Walmart is headquartered in Bentonville, after all. So it’s not too surprising that U.S. Sen. John Boozman came out strongly today in a Talk Politics interview in favor of a law that would allow states to collect sales taxes on Internet sales. Walmart is a prime mover behind this effort, because, with brick-and-mortar operations in all 50 states, it always has the “nexus” that allows collection of sales taxes on even its Internet sales, as well as store sales. This gives web-only retailers without such a nexus a distinct advantage (about 6 percent in Arkansas).
Following is a news release praising Boozman from the ad hoc group Stand With Main Street, financed by retailers like Walmart, promoting Internet sales taxes. His interview should be on-line at Talk Business and Politics before long.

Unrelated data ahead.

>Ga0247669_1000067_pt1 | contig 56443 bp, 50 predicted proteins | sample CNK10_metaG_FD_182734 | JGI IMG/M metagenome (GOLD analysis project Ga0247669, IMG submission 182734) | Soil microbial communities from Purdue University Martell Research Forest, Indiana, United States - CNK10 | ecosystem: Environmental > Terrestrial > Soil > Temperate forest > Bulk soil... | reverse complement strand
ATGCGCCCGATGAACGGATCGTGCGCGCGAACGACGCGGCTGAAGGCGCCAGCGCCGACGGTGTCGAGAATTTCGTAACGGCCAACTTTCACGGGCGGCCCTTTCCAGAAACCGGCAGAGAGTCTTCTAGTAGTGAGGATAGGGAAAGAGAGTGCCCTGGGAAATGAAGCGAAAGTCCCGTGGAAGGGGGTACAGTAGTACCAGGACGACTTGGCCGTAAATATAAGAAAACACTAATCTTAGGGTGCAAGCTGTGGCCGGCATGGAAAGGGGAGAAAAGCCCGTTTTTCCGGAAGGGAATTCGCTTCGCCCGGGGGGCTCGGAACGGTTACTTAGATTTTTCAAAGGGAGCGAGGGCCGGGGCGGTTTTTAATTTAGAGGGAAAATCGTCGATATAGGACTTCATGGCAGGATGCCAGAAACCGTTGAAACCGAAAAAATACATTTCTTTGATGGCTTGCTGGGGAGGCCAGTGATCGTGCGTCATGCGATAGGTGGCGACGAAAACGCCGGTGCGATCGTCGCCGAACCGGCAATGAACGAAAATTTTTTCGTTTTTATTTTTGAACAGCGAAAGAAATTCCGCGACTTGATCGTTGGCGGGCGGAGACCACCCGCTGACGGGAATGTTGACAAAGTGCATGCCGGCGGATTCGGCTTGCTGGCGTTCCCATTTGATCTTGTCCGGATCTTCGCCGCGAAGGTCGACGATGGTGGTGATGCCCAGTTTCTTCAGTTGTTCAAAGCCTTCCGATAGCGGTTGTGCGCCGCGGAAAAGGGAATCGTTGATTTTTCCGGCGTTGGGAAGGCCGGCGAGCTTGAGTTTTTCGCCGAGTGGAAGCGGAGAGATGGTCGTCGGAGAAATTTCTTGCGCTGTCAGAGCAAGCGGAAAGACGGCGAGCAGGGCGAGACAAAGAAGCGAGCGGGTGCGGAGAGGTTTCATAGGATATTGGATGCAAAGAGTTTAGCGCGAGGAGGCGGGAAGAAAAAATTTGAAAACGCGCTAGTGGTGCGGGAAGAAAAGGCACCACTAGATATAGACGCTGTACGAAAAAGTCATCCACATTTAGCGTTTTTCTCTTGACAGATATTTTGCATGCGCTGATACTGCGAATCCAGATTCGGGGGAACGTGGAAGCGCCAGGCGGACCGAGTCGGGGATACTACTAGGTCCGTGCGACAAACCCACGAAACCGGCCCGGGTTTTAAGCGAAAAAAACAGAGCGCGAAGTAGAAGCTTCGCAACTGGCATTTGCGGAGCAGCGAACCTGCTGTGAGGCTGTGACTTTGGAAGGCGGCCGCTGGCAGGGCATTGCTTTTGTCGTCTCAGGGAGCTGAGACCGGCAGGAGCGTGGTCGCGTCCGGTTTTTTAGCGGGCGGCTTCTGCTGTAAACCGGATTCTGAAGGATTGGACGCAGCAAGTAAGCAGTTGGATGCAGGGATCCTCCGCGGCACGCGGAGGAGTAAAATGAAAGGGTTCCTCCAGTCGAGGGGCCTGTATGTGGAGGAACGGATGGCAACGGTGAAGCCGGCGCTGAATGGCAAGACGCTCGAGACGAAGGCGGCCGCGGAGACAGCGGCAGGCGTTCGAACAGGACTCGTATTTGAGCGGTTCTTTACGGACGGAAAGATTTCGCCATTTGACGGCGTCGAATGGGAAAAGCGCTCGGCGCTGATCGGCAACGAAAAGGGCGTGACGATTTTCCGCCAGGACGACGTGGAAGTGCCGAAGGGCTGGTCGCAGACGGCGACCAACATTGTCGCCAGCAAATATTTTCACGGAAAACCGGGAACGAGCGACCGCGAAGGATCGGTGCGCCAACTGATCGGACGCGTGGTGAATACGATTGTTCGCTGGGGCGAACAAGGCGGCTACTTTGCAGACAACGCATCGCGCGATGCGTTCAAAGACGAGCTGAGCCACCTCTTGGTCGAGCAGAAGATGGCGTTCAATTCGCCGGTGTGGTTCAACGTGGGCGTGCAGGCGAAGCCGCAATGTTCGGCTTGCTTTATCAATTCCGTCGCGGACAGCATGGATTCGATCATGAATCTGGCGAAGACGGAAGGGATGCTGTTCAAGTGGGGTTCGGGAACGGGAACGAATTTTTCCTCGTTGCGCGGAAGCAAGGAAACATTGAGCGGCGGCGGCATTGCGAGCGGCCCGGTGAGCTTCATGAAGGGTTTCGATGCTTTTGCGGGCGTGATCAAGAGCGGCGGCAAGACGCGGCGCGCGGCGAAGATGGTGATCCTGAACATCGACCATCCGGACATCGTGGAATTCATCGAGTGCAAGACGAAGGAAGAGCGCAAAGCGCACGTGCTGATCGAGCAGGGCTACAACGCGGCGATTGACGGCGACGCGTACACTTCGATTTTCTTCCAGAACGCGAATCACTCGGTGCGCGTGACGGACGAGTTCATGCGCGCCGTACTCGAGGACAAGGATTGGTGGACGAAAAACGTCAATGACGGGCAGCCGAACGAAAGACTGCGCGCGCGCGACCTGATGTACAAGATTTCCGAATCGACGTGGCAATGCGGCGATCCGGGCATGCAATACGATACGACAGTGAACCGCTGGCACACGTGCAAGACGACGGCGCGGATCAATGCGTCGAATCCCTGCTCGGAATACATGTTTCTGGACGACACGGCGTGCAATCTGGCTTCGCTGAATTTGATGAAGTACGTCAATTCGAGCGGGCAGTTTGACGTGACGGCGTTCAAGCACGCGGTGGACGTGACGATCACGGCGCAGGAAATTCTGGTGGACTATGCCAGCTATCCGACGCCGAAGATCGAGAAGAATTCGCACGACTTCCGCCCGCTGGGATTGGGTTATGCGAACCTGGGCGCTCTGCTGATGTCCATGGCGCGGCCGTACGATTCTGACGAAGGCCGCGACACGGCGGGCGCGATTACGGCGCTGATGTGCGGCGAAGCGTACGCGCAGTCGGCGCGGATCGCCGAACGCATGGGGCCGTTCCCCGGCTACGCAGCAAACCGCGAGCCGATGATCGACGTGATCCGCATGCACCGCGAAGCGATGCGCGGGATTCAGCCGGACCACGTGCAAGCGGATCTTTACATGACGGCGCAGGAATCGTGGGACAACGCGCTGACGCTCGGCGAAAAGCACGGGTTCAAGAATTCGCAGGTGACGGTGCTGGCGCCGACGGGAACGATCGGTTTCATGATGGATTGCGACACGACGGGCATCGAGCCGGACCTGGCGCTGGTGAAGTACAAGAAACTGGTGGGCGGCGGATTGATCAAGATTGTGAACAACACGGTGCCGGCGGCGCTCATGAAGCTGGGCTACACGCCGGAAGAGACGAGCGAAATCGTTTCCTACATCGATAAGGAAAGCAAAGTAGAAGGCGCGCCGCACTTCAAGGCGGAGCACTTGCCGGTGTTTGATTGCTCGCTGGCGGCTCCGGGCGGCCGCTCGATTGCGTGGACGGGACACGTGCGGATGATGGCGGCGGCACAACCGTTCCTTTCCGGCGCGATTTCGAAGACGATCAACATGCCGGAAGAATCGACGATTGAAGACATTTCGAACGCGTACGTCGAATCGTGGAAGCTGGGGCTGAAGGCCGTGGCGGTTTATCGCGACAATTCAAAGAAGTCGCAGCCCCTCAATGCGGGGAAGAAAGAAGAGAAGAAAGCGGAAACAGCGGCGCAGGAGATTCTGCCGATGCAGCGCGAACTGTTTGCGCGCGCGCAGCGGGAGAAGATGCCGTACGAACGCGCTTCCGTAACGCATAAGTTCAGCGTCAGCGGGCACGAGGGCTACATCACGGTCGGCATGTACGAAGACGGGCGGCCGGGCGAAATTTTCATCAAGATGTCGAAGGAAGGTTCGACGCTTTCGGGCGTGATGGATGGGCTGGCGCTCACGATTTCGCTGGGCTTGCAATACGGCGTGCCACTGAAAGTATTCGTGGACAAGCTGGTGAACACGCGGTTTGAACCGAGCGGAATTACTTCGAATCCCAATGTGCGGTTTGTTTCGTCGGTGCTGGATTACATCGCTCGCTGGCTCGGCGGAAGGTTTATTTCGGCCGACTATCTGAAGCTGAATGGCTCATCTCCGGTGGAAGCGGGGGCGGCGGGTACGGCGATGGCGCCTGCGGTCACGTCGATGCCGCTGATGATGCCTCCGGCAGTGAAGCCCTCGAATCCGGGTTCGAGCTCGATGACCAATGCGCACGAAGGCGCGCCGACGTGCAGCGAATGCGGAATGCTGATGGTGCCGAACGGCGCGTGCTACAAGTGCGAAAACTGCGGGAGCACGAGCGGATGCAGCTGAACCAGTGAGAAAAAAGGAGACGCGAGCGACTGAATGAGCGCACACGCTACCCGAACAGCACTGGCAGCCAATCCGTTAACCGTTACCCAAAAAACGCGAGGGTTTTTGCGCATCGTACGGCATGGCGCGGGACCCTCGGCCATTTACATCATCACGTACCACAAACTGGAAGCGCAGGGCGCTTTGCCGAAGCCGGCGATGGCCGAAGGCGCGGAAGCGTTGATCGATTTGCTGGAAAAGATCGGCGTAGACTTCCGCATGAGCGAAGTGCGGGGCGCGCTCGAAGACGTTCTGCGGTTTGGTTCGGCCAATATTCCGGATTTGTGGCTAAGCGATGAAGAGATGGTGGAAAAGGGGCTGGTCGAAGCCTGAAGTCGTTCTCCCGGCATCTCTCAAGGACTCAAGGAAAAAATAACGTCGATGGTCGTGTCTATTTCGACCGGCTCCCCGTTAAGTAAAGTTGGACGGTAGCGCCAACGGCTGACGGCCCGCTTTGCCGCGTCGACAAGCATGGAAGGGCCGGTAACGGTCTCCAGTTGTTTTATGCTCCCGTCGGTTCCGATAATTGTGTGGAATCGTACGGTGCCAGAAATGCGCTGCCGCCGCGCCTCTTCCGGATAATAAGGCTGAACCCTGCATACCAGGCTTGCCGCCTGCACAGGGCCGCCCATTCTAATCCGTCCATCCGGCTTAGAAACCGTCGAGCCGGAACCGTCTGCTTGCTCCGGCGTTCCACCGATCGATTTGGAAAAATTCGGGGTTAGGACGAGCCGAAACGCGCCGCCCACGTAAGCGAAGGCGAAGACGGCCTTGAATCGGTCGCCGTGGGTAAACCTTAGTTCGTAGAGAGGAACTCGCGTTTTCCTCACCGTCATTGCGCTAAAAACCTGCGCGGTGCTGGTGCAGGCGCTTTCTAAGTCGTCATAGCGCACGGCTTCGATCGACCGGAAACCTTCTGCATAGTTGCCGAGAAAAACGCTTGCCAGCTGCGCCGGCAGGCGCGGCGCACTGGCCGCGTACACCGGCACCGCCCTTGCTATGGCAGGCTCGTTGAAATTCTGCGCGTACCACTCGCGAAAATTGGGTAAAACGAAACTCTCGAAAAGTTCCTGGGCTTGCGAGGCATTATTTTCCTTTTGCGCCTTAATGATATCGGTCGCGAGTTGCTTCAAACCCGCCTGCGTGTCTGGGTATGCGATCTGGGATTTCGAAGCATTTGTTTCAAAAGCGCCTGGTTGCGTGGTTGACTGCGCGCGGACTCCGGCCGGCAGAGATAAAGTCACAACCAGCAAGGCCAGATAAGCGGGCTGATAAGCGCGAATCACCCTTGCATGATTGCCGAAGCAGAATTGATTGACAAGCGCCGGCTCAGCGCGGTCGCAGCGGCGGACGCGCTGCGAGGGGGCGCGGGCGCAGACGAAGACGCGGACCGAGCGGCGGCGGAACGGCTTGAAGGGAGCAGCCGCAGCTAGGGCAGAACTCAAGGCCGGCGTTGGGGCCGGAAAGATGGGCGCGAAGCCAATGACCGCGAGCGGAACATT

Funny thing. I’m with Walmart and Boozman on this one. Just to be clear: What Boozman endorses here is a tax on Internet retail purchases. T-A-X. On teabags and everything else.
And wait, there’s more. Rob Moritz reports Dr. No also said in Little Rock today that he favored closing some tax loopholes (read produce more tax revenue) to reduce the deficit:
“It shouldn’t be that a company like GE, that makes billions of dollars in profit, doesn’t pay anything (in taxes),” the Republican senator from Rogers from Rogers said in Little Rock before scheduled tours of the Heifer International offices and the Arkansas Food Bank.
“I think we are all committed to … looking at the tax code, getting rid of the loopholes, things that we all agree need to be done, and then along with that you have to have real reductions in government spending.” Boozman said.